The Aegirocassis’s spiny net filter that it used for feeding.
Allison Daley, one of the scientists who described this new species, at a dig.
A beautifully articulated, rear paddle of a 183 million year old Ichthyosaur. The paddle is approximately 8 inches long. It comes from the Posidonia Shale Formation formation in Southern Germany.
Ichthyosaurs (“Fish Lizard”) was a giant marine reptile which thrived from much of the Mesozoic era. They evolved in the mid Triassic from a group of unidentified land reptiles which transition back into the water. This line evolved in parallel to the ancestors of todays dolphins and whales, something known as convergent evolution.
A bird that lived during the Late Jurassic period that is a transitional species between feathered dinosaurs such as Velociraptor and Anchiornus, and modern birds. The feather impressions found on archaeopteryx are advanced flight feathers, and suggest feathers began evolving well before the Late Jurassic. Also, this fossilized version is super creepy and super cool.
[Image: A flock of Hatzegopteryx. One paces along on all fours, another rockets into flight by pushing off with its strong forelimbs, and the rest soar above them.]
Pterosaur Myths Busted (V3)
Pterosaurs are a staple of movies featuring prehistoric animals–yet most media depictions of the poor beasts remain woefully stuck in the 19th century. Real pterosaurs were just about nothing like the sluggish, flimsy-winged gliders that populated our childhood picture books and movies. Here we take a look at how some common misconceptions about them stack up against the facts.
Misconception: “Pterodactyl” and “pterosaur” mean the same thing.
Fact: “Pterosaur” applies to the entire group, but “pterodactyl” is only correct when you’re referring to, well, pterodactyloids.
In general, pterodactyls had proportionally shorter tails, longer necks, bigger heads, and longer hand bones than non-pterodactyls. Compare these skeletal drawings of Rhamphorhynchus (a non-pterodactyl) and Pteranodon (the ’dactyl of Jurassic Park fame).
M: Pterosaurs were dinosaurs.
F: Dinosaurs fall under the orders Ornithischia and Saurischia. Pterosaurs do not belong to either group, though current evidence places them as close relatives of the dinosaurs within Ornithodira.
M: Pterosaurs were the ancestors of birds.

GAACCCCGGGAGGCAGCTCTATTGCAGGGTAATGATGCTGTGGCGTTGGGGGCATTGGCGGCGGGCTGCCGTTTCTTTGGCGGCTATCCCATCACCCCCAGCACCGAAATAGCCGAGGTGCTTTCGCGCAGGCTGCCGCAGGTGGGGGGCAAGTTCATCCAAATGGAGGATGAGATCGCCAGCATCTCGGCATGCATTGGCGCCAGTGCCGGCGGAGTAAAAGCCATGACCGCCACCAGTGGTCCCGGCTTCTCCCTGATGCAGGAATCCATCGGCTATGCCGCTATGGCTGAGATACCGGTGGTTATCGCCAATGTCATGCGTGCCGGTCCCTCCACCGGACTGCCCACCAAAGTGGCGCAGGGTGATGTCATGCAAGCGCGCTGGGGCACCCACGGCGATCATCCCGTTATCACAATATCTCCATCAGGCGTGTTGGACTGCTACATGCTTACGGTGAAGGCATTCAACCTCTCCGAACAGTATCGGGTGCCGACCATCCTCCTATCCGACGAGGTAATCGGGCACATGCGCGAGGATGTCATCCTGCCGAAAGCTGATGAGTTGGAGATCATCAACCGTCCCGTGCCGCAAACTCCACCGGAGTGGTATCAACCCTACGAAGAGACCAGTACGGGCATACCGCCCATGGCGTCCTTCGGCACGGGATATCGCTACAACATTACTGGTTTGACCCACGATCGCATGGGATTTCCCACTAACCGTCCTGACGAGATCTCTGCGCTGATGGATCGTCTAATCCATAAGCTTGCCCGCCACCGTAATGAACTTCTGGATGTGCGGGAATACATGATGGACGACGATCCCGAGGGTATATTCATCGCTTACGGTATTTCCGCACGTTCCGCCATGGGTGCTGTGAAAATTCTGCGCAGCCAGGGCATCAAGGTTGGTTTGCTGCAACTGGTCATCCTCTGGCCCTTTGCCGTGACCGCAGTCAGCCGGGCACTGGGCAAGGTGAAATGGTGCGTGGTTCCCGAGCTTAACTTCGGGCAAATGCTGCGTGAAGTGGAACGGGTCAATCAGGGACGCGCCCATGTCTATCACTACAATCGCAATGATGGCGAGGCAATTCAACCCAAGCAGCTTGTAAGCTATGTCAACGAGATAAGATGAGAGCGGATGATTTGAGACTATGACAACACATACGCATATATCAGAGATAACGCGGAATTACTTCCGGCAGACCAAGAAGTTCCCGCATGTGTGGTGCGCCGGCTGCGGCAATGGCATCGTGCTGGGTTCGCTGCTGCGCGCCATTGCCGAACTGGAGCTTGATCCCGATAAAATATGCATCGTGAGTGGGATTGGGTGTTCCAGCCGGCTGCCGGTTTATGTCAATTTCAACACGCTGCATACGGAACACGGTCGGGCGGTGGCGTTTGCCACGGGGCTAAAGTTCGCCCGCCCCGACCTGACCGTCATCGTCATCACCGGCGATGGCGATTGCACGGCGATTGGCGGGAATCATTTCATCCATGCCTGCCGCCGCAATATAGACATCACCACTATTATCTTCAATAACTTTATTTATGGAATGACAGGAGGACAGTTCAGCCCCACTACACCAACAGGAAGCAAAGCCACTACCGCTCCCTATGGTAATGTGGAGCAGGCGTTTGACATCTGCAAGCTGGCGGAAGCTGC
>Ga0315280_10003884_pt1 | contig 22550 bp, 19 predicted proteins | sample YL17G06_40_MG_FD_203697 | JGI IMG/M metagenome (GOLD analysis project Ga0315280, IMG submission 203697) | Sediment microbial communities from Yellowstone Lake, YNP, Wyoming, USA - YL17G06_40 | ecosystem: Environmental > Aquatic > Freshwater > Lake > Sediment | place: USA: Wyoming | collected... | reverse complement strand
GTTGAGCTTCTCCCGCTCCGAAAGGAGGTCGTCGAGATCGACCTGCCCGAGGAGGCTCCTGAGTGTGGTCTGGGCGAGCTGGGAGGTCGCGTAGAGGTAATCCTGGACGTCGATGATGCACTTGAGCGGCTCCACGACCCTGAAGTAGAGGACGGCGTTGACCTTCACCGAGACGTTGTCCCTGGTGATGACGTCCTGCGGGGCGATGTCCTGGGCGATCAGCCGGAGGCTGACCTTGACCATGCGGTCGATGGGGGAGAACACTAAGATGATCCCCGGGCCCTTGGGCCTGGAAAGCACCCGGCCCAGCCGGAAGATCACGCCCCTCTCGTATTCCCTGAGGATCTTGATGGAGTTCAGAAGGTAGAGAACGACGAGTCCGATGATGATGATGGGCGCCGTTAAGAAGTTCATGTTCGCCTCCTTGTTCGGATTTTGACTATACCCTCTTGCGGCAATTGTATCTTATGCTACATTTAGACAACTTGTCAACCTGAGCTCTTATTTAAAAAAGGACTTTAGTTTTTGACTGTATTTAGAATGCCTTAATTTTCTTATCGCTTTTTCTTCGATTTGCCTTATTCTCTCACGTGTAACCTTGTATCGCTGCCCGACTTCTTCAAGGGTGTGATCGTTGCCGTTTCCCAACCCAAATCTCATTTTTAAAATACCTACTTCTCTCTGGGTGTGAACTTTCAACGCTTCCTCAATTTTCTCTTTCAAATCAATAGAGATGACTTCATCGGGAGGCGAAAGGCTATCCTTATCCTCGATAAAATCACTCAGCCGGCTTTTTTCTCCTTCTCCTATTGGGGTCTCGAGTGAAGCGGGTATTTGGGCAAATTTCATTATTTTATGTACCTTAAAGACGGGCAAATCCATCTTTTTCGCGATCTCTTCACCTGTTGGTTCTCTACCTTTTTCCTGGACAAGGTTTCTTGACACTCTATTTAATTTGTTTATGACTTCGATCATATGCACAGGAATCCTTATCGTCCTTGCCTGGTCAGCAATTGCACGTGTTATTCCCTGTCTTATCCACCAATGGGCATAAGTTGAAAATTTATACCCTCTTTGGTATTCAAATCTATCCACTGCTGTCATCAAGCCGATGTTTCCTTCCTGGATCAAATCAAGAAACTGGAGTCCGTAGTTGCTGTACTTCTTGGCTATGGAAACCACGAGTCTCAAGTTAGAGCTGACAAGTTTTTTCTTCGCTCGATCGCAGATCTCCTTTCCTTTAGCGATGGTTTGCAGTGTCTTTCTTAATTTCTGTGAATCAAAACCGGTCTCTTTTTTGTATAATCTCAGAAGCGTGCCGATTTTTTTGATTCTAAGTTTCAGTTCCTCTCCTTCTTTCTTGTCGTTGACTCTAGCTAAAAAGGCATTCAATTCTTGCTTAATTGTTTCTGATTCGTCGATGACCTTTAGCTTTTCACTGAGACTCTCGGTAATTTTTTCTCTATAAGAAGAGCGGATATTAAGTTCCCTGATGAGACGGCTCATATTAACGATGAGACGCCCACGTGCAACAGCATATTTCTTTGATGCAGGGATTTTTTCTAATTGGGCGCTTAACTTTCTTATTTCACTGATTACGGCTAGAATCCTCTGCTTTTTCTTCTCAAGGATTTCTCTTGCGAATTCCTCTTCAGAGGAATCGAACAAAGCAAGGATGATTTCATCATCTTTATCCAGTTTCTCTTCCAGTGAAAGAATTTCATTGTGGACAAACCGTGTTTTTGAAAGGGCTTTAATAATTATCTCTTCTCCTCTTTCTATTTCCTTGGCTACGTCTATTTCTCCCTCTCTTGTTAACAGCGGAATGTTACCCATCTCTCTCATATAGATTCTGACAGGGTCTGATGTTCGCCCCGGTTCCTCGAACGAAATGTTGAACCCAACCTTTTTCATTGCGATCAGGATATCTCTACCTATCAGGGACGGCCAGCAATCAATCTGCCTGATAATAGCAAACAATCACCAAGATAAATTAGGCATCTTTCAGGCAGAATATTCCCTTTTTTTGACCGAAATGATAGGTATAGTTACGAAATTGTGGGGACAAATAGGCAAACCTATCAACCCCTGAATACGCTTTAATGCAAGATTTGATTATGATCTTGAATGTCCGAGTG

F: Like their cousins Velociraptor and T. rex, birds are a type of theropod dinosaur. Pterosaurs left no living descendants.
M: Pterosaurs had scaly / leathery / bald skin.
F: Though the pads of their feet were scaly, most of a pterosaur’s body was covered in hairlike filaments called pycnofibers. Pterosaurs of the primitive family Anurognathidae, such as the one shown below, seem to have been fluffed up from snout to tail with pycnofibers.
M: Pterosaurs were “cold-blooded.”
F: Nope. With no body heat to insulate there wouldn’t be much point to pycnofibers.
M: Pterosaurs could pick things up with their feet.
F: Their feet were much better suited to walking than grasping. Like humans, they had plantigrade feet–in other words, the entire sole of the foot contacted the ground as they walked.
M: Grounded pterosaurs walked on their hind legs / could only crawl around on their bellies.
F: Pterosaurs usually walked on all fours, and many were quite adept at ground locomotion to boot, especially the pterodactyls. Some, such as the dsungaripteroids, may even have been capable of galloping. The three in the illustration below are shown badgering an azhdarchid for its kill.
M: All pterosaurs had teeth / were toothless.
F: Pterosaurs had all kinds of dental arrangements, from completely toothless to jaws positively bristling with the things—just look at Pterodaustro below. (Pteranodon was toothless, by the way; its name even means “toothless wing.”)
M: Females of crested species had large head crests like the males.
F: Head crests were probably sexually dimorphic, with males usually having much larger, more elaborate head decoration, as demonstrated by these two Darwinopterus.
M: Pterosaur wing membranes were leathery, flimsy and prone to tearing.
F: Pterosaur wings were supple, complex, multilayered structures. They were reinforced with closely-packed fibers called aktinofibrils.
M: Each wing was supported by several fingers like a bat’s.
F: Only the hugely elongated fourth finger supported the wing; the other three fingers were much smaller. See here for a diagram of the pterosaur wing.
M: Pterosaurs had sharply-pointed wing tips.
F: Such a wing shape would have made flight difficult. Here’s our anurognathid friend again, showing off its nice rounded wing tips for you.
M: Some pterosaurs were too big / heavy to fly.
F: Even the largest pterosaurs were probably capable of powered flight.